Stanley, Falkland Islands

The fact that the capital city is referred to “Town” and everything outside the city is called “Camp” gives travelers a clue to the small town atmosphere that pervades the Falkland Islands. This remote group of islands (consisting of two large islands and many small islets) lies 300 miles from the coast of South America’s Patagonia, a British outpost that’s as unique as it is petite.

Although their English name is the Falkland Islands, the Spanish name for this island group is Islas Malvinas. It is a name derived from the French name Îles Malouine given to this location in 1764 by the French who first colonized these uninhabited lands. Spain soon drove the French out of the islands  and later established a penal colony at Port Louis, eventually abandoning it. Argentina made a claim but then the British Navy took charge of the islands in 1833. Argentina’s designs on these islands weren’t over, however; in 1982 a military junta from Argentina occupied the islands for two months during the Falklands War which resulted in return to British rule.

Today the islands rely heavily on fishing (especially squid) as well as sheep farming. Although the human population here may be small, nearly 600,000 sheep populate the pastures of these many islands.

Video Resource


This excellent video, "Destination Unknown: Falkland Islands, Port Stanley," follows host Michael Murphy in Port Stanley.

Tourism is a growing part of the Falklands’ economy; visitors are drawn to the islands for their unique history, remote location, and many ecotourism opportunities. Located less than 600 miles from Antarctica, the Falkland Islands are an important stop for many ships who call here to view the wildlife. Five species of penguins, the world’s biggest colony of the black-browed albatross,  southern fur seals, elephant seals, sea lions, killer whales, and many other species make their home in these islands. Some of the top spots for nature watching are Sea Lion Island, Volunteer Beach, Penguin Walk, and Gypsy Cove, located near Stanley. The beaches at Gypsy Cove are plagued with landmines buried by Argentinean troops so they remain off limits to humans; the much lighter penguins can’t set off the mines and enjoy the protected terrain as their home. Human visitors can view the birds from protected viewing sites.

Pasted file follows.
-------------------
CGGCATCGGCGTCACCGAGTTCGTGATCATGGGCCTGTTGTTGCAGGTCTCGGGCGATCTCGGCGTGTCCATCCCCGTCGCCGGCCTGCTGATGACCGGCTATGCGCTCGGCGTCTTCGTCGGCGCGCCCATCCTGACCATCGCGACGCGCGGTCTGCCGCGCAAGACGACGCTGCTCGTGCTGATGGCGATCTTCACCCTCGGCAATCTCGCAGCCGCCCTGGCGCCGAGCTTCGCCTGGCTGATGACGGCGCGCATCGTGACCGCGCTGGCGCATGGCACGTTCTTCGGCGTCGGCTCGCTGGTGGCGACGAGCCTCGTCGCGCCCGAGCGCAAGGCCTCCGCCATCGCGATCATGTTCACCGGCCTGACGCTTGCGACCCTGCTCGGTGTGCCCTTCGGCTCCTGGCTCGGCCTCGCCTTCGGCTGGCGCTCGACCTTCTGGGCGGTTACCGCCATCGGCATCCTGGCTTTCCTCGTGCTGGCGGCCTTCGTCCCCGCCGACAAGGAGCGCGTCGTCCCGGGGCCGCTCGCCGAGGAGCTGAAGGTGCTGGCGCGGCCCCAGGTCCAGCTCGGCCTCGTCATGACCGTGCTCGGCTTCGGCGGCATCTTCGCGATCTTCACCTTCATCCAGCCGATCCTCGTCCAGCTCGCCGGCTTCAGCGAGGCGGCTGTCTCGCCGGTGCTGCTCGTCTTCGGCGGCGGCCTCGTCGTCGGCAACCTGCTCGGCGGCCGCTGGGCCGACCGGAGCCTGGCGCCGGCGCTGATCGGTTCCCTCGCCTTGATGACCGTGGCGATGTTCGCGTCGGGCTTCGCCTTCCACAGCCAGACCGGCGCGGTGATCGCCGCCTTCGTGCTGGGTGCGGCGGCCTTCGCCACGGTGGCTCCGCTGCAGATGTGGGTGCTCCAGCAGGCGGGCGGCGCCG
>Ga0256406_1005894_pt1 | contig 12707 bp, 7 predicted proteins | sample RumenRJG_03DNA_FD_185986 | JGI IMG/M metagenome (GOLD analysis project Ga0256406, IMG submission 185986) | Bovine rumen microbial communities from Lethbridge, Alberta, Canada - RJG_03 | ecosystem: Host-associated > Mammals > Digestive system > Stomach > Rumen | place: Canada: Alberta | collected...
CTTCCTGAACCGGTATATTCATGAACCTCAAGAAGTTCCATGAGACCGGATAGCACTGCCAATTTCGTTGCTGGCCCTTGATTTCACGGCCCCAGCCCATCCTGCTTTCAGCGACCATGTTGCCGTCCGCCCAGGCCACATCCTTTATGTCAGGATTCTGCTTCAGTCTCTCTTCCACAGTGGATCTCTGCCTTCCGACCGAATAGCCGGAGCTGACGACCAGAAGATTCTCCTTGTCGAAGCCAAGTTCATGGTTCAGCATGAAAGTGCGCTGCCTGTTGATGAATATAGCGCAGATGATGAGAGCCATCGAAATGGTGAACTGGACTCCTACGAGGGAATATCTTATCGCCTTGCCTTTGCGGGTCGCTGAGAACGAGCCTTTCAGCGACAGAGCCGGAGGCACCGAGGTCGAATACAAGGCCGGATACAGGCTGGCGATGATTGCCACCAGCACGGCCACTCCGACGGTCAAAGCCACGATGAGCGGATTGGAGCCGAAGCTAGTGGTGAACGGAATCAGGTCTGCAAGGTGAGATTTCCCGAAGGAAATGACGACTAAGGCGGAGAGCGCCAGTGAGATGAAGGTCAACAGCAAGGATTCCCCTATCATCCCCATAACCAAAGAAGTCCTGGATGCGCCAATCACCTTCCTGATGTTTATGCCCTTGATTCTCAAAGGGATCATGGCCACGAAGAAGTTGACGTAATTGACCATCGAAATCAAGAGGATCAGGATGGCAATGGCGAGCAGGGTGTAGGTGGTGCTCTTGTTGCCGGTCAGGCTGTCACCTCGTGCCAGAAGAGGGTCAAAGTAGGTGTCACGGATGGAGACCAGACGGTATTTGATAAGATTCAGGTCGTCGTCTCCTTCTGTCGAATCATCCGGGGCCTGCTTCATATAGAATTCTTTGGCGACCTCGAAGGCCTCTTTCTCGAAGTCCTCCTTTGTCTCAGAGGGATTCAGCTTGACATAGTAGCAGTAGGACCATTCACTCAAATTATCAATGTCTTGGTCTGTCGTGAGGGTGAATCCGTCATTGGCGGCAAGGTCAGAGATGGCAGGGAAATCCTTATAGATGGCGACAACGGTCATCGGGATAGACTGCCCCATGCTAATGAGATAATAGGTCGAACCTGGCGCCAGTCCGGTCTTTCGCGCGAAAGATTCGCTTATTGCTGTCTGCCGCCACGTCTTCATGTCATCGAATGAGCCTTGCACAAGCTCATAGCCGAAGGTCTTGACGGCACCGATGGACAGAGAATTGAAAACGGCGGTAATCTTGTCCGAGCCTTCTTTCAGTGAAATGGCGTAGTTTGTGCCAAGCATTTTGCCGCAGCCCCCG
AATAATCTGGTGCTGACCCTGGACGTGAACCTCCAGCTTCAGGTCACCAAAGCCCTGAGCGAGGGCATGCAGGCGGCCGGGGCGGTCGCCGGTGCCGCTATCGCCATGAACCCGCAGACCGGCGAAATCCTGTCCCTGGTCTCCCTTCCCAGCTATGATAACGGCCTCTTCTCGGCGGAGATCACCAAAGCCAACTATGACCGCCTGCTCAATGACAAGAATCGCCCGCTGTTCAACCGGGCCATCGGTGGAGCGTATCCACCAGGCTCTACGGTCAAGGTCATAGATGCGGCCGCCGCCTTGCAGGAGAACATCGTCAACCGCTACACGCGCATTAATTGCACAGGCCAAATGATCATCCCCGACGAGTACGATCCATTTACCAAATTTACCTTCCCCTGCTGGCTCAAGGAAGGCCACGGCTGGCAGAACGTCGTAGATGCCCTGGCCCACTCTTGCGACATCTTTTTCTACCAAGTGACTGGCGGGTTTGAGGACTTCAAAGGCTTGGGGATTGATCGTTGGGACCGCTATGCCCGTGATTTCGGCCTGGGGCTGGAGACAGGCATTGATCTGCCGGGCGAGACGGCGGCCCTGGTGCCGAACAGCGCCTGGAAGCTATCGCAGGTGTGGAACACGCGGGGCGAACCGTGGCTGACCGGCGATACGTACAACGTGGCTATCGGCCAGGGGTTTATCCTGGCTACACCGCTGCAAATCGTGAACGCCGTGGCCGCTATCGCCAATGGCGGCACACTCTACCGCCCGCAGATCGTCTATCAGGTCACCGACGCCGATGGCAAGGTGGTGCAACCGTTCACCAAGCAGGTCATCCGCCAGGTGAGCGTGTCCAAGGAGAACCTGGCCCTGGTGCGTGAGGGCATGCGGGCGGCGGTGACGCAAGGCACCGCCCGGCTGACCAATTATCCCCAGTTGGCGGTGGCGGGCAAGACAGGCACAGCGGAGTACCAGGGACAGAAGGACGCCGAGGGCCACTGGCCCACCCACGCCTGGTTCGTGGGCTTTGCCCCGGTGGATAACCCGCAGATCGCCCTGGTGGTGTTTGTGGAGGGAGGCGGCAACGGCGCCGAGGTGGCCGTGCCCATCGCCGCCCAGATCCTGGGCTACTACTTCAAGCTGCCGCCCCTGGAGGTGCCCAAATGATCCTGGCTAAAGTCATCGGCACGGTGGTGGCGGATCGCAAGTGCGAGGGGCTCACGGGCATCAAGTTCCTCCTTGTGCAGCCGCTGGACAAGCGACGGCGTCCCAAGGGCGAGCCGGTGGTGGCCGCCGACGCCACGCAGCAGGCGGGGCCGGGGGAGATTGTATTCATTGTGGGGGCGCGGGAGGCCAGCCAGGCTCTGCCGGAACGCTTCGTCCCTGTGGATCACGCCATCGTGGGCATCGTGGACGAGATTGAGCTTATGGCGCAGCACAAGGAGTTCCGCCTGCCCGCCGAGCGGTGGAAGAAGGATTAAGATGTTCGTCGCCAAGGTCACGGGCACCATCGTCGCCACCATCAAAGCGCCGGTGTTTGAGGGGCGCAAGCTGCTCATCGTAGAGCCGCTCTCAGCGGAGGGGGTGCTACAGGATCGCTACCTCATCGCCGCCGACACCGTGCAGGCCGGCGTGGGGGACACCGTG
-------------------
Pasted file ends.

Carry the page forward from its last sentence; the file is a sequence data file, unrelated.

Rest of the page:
The city of Stanley itself boasts many attractions, including several historic sites. The city dates back to 1843 and it became the capital of the Falklands just two years later. Named for Lord Stanley, at the time the British Secretary of State for War and the Colonies, the city was an important port before the construction of the Panama Canal and has a long history as a ship repair port and as a whaling port.

The whaling heritage of the region is recalled at the city’s Whalebone Arch, a popular photo stop that was created from the jawbones of two massive whales. The adjacent Christ Church Cathedral, built in 1892, is the world’s southernmost cathedral.

The rich natural and social history of these islands is the focal point of the Falkland Islands Museum. The sometimes turbulent past of this location is remembered at two memorials: the Battle of the Falklands Memorial which honors a World War I naval battle here and the 1982 War memorial. Both recall the tumultuous times when these quiet, remote islands drew the attention of the world.